This year, our nation will observe the 156th anniversary of Juneteenth (June 19), the day enslaved African Americans in Galveston, Texas, finally learned they were freed. 

Although President Abraham Lincoln issued his Emancipation Proclamation on January 1, 1863, and the Civil War ended in April 1865, men, women and children who were enslaved in Texas did not learn of their freedom or of the Union victory for far too long. At the time, Confederate forces were still fighting for control in Texas and slave owners hid the news.  

That changed when Brigadier General Gordon Ganger arrived in Galveston with his troops and declared that those who were enslaved were free.  

In the years following their liberation, African Americans celebrated what came to be known as “Juneteenth” (“June” + “Nineteenth”). But it was not until 1980 that Juneteenth became an official state holiday in Texas. Now, 47 states and Washington, D.C. recognize Juneteenth as a holiday, and legislation has been proposed to make Juneteenth a national holiday.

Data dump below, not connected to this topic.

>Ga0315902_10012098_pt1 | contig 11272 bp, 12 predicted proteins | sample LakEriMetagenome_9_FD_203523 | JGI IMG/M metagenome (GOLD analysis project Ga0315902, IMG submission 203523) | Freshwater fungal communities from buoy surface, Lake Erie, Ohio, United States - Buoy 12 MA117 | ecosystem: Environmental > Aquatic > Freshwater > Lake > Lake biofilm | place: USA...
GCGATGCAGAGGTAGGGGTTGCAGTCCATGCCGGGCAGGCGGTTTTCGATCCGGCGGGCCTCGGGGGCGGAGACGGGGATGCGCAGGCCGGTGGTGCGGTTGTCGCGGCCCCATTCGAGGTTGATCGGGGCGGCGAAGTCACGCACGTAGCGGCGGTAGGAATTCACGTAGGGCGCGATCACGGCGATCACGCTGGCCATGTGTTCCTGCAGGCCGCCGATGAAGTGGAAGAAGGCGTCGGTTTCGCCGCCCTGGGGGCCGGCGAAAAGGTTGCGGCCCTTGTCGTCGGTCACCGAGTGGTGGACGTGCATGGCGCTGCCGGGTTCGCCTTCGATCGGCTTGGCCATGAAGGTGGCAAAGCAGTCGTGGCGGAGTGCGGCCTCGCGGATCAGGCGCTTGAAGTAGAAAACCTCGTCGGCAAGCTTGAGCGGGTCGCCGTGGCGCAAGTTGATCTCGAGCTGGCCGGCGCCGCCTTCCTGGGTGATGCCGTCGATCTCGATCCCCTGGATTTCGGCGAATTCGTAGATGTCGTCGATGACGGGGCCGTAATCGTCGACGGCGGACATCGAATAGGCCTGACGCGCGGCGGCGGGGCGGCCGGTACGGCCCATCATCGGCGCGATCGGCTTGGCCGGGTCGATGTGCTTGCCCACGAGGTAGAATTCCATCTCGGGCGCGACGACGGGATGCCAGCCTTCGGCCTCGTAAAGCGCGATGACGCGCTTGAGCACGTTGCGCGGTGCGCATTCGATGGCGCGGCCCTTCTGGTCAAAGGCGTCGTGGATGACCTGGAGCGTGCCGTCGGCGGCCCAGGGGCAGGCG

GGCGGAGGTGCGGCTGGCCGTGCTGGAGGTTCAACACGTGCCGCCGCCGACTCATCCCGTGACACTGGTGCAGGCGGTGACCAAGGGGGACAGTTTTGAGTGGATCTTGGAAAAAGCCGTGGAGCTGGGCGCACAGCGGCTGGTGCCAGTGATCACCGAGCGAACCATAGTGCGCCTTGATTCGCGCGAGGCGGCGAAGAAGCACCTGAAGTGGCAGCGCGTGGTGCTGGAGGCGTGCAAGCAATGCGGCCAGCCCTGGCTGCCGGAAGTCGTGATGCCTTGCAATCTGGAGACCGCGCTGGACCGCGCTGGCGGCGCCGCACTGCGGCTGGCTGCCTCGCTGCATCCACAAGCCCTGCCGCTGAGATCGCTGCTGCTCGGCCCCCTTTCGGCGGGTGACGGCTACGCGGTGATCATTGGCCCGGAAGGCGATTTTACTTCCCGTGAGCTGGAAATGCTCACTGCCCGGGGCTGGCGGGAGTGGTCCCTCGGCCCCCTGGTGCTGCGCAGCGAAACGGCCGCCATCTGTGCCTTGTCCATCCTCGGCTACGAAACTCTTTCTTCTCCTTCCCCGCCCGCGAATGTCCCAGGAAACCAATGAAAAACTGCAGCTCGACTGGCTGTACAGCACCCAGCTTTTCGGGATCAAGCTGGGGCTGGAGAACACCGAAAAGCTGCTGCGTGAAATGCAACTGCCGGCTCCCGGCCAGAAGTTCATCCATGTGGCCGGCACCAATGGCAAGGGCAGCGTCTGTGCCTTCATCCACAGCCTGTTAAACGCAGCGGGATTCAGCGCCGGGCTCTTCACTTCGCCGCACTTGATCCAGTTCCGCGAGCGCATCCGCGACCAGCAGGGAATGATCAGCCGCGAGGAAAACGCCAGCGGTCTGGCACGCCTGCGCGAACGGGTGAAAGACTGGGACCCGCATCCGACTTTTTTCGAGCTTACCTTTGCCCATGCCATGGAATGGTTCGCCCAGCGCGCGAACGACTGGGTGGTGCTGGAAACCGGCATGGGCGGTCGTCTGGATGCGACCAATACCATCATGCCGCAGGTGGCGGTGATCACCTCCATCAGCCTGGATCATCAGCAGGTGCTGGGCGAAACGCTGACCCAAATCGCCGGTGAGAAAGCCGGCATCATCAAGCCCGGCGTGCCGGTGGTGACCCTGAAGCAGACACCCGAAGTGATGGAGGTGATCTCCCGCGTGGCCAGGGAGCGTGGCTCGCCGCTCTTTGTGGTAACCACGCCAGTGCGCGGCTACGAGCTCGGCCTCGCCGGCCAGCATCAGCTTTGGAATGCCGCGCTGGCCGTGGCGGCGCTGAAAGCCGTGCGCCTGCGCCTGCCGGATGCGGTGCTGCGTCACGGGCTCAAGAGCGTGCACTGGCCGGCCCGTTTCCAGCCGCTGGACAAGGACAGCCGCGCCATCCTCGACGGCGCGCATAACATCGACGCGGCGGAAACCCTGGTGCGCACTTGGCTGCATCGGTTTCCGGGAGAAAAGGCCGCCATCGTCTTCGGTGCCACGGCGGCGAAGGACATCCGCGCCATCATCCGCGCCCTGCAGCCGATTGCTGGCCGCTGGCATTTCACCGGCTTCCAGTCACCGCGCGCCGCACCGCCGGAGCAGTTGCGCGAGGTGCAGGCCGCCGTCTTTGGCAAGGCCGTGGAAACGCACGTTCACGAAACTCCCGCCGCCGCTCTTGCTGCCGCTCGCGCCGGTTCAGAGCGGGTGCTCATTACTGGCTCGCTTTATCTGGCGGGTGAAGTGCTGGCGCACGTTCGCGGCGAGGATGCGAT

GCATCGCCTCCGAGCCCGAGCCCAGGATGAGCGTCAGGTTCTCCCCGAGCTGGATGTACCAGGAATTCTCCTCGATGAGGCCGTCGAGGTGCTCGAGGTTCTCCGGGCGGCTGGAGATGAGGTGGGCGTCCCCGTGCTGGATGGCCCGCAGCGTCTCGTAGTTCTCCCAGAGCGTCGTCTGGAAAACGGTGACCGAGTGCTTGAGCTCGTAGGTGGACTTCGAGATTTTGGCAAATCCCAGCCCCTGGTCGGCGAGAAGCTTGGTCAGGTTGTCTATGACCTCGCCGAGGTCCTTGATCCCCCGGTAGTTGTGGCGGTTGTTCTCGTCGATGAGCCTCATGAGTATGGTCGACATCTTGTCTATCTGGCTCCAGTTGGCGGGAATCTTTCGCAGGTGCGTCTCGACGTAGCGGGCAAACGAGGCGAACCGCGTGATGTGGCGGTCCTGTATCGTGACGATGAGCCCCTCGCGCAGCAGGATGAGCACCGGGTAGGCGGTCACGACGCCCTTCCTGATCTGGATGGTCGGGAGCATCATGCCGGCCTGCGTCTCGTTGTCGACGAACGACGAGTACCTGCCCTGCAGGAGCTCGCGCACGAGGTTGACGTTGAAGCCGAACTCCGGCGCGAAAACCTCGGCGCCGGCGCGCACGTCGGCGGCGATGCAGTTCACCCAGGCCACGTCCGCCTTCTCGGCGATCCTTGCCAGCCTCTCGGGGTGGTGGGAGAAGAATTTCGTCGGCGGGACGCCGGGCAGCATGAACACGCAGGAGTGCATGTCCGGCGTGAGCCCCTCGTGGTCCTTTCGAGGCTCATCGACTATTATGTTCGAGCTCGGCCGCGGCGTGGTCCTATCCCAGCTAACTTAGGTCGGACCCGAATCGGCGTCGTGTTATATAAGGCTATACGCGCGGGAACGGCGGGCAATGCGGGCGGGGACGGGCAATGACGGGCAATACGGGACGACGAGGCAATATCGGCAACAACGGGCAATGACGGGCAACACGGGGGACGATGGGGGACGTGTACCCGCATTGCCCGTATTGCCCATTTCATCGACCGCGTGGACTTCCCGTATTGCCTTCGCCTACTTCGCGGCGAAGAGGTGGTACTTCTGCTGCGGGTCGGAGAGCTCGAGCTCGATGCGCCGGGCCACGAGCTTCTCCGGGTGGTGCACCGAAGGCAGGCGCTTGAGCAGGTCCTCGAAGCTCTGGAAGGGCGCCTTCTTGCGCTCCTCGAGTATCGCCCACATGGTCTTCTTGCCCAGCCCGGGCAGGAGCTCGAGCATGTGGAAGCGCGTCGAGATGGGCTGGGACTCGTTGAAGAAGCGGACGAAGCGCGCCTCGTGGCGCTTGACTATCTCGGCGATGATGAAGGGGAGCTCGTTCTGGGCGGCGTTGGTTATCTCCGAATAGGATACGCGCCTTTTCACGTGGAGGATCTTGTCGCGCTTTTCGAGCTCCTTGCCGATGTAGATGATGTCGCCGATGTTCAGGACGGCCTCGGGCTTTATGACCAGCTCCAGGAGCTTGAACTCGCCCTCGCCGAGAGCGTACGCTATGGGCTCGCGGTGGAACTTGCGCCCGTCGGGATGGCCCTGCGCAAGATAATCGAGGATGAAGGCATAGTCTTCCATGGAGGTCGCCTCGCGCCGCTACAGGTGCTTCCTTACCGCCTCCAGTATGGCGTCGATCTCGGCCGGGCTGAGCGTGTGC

Although Juneteenth celebrations began in Texas, they are important to all African American communities in our nation.  

On June 19, 1865, the Freedmen’s Colony on Roanoke Island, which was established in 1862 as a safe haven for enslaved people seeking freedom, was beginning to decline after growing into a thriving, established community over three years.

A 19th century black and white photograph of a family living in the Freedmen's Colony on Roanoke Island. The portrait includes two men, two women and four children.

According to the National Park Service: 

“At the end of the war, a government order restored all lands that were confiscated by the Union army back to the original owners. The Black residents on Roanoke Island failed to receive the rights and privileges to their homesteads promised by the government when they established the colony. Further government orders that reduced food rations and other necessities of life ushered in the beginning of the end. The colony’s population declined by half from 1865 to 1866 as residents left to seek a new life elsewhere.” 

The colony was decommissioned in 1867, but some descendants of the freedmen live on and around Roanoke Island today, like local community leaders Virginia Tillett and Darrell Collins.  

Read on to learn more about the enduring legacy of the freedmen on Roanoke Island or visit Fort Raleigh National Historic Site and join a ranger for a Freedmen’s Colony program, offered daily from 11 a.m.-11:30 a.m. and 2 p.m.-2:30 p.m. (meet in the plaza outside the Visitor Center). You can also watch this video from Roanoke Island Festival Park featuring Virginia Tillett and Darrell Collins:

Photograph courtesy of the National Park Service.